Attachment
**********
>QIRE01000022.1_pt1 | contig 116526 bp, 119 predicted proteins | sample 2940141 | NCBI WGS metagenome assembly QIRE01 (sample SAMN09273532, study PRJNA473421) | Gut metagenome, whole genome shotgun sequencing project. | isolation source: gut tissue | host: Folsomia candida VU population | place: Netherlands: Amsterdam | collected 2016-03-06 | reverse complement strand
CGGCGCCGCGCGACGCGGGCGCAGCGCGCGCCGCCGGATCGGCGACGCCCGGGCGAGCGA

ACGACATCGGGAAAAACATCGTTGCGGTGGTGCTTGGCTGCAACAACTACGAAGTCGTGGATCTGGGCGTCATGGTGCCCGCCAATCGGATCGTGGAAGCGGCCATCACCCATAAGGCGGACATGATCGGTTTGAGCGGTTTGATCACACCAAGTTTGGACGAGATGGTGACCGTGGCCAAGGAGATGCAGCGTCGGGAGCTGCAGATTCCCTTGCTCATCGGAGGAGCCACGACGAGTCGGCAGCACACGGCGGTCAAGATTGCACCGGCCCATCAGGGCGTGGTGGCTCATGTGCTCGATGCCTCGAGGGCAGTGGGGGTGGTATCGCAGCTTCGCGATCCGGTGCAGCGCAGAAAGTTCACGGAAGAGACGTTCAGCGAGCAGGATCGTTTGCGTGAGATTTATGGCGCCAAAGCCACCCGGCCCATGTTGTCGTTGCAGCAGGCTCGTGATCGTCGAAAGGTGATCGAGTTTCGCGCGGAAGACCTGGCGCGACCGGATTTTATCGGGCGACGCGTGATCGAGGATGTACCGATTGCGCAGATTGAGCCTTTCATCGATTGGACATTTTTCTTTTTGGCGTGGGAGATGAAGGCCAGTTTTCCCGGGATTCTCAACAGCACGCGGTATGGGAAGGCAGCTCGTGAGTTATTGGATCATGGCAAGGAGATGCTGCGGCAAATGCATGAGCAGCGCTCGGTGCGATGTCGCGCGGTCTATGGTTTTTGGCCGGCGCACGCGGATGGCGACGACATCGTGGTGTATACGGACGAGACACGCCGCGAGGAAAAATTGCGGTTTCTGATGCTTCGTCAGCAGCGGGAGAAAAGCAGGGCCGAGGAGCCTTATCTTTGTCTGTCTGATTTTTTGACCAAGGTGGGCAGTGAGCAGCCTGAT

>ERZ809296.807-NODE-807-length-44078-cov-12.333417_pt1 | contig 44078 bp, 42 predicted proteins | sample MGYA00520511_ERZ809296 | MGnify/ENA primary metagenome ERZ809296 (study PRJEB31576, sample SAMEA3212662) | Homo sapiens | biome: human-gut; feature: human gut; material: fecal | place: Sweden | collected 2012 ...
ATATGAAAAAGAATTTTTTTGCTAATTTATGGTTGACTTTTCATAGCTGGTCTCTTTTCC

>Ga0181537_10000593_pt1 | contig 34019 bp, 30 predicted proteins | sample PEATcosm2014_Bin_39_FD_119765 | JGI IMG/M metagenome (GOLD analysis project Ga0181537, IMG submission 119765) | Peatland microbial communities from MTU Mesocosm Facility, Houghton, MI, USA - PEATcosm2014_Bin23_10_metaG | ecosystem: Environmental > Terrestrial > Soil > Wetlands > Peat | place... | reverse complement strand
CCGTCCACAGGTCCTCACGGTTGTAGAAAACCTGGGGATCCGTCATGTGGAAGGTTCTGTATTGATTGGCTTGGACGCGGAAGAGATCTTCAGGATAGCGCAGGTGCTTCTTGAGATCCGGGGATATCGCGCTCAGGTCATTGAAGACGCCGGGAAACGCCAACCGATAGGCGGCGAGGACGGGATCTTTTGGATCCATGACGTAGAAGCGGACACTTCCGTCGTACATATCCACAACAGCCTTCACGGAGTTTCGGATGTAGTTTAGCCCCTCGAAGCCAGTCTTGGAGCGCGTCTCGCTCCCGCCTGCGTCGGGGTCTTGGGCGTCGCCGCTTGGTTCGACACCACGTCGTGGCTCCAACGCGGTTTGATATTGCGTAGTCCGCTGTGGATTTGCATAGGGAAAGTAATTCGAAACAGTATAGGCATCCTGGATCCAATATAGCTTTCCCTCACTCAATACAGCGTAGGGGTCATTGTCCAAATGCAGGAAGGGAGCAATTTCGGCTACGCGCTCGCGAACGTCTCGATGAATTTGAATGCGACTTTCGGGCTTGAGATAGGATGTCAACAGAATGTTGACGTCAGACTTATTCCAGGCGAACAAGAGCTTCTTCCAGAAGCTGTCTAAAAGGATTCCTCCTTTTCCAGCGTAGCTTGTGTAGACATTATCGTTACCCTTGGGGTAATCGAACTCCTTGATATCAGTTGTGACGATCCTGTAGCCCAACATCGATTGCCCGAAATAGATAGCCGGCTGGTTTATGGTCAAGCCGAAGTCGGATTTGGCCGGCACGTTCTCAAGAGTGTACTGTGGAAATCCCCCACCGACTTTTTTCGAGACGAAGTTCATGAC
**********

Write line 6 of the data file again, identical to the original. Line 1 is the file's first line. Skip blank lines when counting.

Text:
>Ga0181537_10000593_pt1 | contig 34019 bp, 30 predicted proteins | sample PEATcosm2014_Bin_39_FD_119765 | JGI IMG/M metagenome (GOLD analysis project Ga0181537, IMG submission 119765) | Peatland microbial communities from MTU Mesocosm Facility, Houghton, MI, USA - PEATcosm2014_Bin23_10_metaG | ecosystem: Environmental > Terrestrial > Soil > Wetlands > Peat | place... | reverse complement strand